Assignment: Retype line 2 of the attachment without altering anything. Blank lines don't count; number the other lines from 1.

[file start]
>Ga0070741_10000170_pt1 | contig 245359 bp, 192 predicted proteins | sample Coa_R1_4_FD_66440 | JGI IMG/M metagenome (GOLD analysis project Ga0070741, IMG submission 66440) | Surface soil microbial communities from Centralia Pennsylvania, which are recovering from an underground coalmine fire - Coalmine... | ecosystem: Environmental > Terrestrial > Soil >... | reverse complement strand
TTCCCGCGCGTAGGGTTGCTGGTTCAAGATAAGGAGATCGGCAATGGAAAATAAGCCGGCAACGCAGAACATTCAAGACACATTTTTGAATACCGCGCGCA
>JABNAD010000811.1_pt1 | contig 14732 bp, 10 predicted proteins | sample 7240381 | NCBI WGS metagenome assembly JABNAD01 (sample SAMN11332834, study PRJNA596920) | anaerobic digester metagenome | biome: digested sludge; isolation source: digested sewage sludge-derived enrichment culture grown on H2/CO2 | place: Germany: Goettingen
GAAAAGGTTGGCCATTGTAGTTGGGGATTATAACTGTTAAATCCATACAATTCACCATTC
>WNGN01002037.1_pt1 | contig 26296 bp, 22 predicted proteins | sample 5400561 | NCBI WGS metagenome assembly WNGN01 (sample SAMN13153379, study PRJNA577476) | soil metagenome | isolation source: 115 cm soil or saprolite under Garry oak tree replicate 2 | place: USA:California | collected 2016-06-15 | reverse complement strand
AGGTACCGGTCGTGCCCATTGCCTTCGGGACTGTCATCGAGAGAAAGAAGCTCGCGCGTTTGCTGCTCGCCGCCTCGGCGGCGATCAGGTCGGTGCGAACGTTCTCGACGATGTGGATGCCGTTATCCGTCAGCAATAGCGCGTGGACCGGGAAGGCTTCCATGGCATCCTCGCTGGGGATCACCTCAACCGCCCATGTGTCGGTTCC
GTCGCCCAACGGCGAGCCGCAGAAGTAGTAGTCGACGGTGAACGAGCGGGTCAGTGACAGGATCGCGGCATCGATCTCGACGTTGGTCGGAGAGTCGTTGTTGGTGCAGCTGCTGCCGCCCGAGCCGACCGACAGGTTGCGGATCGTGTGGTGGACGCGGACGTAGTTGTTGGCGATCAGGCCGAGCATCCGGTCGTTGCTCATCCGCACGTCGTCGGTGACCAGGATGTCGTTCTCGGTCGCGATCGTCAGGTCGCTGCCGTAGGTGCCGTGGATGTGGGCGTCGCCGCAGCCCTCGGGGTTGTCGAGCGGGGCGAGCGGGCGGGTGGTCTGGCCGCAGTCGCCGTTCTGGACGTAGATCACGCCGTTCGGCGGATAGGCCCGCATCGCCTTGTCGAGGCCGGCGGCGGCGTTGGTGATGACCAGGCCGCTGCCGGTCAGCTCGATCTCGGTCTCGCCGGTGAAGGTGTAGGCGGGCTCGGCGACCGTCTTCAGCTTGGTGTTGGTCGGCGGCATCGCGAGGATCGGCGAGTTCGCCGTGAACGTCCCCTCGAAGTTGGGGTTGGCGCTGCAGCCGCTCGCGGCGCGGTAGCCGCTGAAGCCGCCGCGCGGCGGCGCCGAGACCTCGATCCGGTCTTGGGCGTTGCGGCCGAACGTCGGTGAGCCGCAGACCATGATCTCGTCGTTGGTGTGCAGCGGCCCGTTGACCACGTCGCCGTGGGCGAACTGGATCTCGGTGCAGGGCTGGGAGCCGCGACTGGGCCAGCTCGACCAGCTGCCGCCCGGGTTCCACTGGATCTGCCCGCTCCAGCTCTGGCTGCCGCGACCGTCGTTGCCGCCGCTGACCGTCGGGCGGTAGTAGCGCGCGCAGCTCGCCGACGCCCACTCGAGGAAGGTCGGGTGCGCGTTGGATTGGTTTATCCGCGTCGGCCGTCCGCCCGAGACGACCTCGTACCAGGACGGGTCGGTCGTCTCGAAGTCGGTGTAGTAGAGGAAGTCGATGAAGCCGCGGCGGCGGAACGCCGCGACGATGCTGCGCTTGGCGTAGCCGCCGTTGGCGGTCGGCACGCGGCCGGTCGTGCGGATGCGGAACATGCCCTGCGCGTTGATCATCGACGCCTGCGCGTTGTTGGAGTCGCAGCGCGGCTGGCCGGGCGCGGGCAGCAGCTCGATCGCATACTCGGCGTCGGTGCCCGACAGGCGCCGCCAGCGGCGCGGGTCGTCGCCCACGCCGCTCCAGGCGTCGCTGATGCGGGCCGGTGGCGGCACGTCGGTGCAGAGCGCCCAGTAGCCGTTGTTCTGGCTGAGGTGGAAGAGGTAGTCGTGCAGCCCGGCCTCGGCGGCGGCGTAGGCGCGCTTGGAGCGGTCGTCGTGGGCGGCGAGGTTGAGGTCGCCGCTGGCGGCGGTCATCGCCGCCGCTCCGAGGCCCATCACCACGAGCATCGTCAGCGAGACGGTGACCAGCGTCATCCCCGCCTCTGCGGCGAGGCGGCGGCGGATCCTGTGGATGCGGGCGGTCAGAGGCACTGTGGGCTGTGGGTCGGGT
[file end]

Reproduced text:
TTCCCGCGCGTAGGGTTGCTGGTTCAAGATAAGGAGATCGGCAATGGAAAATAAGCCGGCAACGCAGAACATTCAAGACACATTTTTGAATACCGCGCGCA